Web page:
The Apprentice Season 7 - Final
The plan was to write up this review as soon as the show finished, but my brain didn't seem capable of processing what had just happened. Suffice it to say, The Apprentice managed to come up with an even more confounding finale to a fairly bizarre season.
It seems, over the past 11 weeks, I've been labouring under a false assumption - specifically, that because the prize was a chance to go in to partnership with Alan Sugar to work on your new business idea, that these business plans had been at the very least pre-vetted, and more likely were the primary basis on which candidates were picked for the show.
It turns out that, actually, all their business ideas are a bit naff, leaving Sir Alan to pick the least barmy. But let's look at who he got rid of first.
I kind of admire Jim's business plan, as it was less a business plan and more a how-to-win-The-Apprentice-plan. It required the star and celebrity of Alan Sugar to work, which Nick pointed out was sucking up to the boss at bit too much, but it was also very worthy. It was designed to push e-learning in to schools to help kids learn and help educate children cheaply in these difficult economic times. One can see the logic. When Jim declares he initially saw it as a non-profit organisation, he's clearly betting on the idea that Lord Sugar isn't going to turn down a chance to help the kids and instead chose something to make himself money on national television.
Of course, it didn't come across that way on the show, because the editors have been doing this for seven years now and know how to tell the story they want to tell. I'm almost positive, given Jim penchant for talking a hell of a lot, that he gave some sort of impassioned boardroom speech about how he goes out and helps in schools in his spare time, because he's passionate about education, and he had a tough educational upbringing and so on... but that was mostly all cut down to: Jim: "non-profit", Alan Sugar *scowls*.
It didn't help, of course, that the business plan itself was flawed, which gave Sir Alan the out to fire Jim. I mentioned in my previous piece that Jim really knew how to 'game the system' with respect to the whole biscuit marketing idea, but he pushed it just a little too far this time, and I think Lord Sugar knew that if he gave a green light to a charitable idea this time around, that'd be all he'd get from next year's bunch.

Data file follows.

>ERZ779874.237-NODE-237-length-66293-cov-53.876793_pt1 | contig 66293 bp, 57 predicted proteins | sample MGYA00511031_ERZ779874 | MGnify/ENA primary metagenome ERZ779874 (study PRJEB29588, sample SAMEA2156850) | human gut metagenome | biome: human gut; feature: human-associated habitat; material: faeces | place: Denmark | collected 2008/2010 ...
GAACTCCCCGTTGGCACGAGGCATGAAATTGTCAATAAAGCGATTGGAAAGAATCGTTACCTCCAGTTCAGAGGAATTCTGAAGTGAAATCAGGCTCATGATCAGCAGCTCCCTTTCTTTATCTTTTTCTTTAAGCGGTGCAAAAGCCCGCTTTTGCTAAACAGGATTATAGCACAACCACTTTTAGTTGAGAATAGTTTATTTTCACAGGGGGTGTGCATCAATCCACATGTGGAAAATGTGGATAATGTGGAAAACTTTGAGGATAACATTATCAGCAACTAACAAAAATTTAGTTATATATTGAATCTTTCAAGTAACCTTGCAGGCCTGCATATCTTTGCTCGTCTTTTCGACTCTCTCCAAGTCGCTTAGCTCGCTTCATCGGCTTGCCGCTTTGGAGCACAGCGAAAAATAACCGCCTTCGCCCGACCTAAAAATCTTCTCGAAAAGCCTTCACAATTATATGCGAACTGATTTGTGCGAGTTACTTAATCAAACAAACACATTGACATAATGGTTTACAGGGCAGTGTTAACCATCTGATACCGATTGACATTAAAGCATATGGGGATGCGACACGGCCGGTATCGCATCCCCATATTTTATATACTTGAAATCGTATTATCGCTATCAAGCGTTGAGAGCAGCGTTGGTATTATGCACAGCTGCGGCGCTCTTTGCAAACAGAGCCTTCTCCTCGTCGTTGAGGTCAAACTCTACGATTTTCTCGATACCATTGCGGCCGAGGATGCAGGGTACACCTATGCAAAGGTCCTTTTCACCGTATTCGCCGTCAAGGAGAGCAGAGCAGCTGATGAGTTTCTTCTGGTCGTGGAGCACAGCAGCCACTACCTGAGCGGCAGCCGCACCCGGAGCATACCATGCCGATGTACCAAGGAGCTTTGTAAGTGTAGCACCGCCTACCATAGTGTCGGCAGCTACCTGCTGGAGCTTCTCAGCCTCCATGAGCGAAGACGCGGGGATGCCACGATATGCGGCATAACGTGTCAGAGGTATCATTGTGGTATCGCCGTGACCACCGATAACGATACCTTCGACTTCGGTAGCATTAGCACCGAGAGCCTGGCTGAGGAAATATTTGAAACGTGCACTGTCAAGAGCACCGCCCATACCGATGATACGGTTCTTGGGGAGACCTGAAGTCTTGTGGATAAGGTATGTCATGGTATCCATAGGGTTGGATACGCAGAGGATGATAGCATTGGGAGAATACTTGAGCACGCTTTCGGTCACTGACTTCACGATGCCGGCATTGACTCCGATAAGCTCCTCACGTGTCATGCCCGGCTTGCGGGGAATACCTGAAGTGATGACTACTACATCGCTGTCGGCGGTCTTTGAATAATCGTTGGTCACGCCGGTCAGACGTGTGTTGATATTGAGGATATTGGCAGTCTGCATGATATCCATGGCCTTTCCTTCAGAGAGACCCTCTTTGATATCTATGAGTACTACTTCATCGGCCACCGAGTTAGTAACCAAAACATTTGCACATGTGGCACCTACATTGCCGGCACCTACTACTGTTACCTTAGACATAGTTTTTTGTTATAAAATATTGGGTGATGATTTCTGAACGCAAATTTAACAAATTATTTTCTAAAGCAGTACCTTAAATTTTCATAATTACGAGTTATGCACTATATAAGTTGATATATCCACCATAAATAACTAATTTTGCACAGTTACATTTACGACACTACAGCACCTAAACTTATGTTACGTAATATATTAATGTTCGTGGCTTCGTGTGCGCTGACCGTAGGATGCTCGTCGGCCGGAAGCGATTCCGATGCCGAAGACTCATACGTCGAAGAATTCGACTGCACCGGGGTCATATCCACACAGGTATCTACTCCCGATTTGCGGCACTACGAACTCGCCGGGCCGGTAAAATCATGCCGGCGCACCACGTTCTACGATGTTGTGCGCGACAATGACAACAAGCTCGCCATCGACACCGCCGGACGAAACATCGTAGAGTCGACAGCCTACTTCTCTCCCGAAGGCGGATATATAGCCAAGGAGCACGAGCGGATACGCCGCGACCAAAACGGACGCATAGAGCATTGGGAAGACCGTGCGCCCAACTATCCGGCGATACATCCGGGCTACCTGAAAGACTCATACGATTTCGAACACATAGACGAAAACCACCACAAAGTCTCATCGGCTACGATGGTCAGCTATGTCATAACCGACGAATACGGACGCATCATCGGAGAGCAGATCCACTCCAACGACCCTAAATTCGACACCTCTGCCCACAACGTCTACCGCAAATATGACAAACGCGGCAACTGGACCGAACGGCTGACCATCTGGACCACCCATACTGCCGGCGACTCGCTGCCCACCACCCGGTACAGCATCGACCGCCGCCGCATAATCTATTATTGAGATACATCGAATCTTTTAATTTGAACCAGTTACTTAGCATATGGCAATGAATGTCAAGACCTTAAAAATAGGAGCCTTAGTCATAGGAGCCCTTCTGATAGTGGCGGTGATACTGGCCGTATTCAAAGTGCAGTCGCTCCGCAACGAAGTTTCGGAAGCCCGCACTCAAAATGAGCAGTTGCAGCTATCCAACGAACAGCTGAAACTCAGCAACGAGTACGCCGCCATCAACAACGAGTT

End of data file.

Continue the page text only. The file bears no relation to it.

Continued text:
I was convinced, about halfway in, that Susan had this in the bag. Her business plan was the only one that hadn't been utterly ripped apart: Jim's wasn't looking to make money, Tom's had a kernal of a good idea with the chair but the consultancy business around it was flawed and Helen's idea was just mental.
Susan's only crime was to naively over-estimate her figures, which isn't a huge mistake and shows a lot of ambition. Her concept was the only of the four that would have worked as-is (a simple up-scaling of her current cosmetics business). It's been proven to work, she knows the market, and it just wouldn't grow quite as quickly as she expected.
Don't get me wrong, I'm glad Tom won, but on the evidence given on the TV show, Susan should have walked it for having the only vaguely workable idea.
And so to the final two, the person with the greatest win-loss record in Apprentice history, playing the finalist with the worst ever. Helen should have walked it, and Lord Sugar later pointed out that, were this a regular season, she would have. But not this time. Because the winner has to go in to business with the boss, and her idea was awful. A concierge/PA business for the mass-market. It seems like there's a fundamental flaw there to me: it's essentially asking people to pay to get some of their free time back, which we're notoriously loathe to do in the UK, and it can never be truly mass market or we'd all end being each others PA's.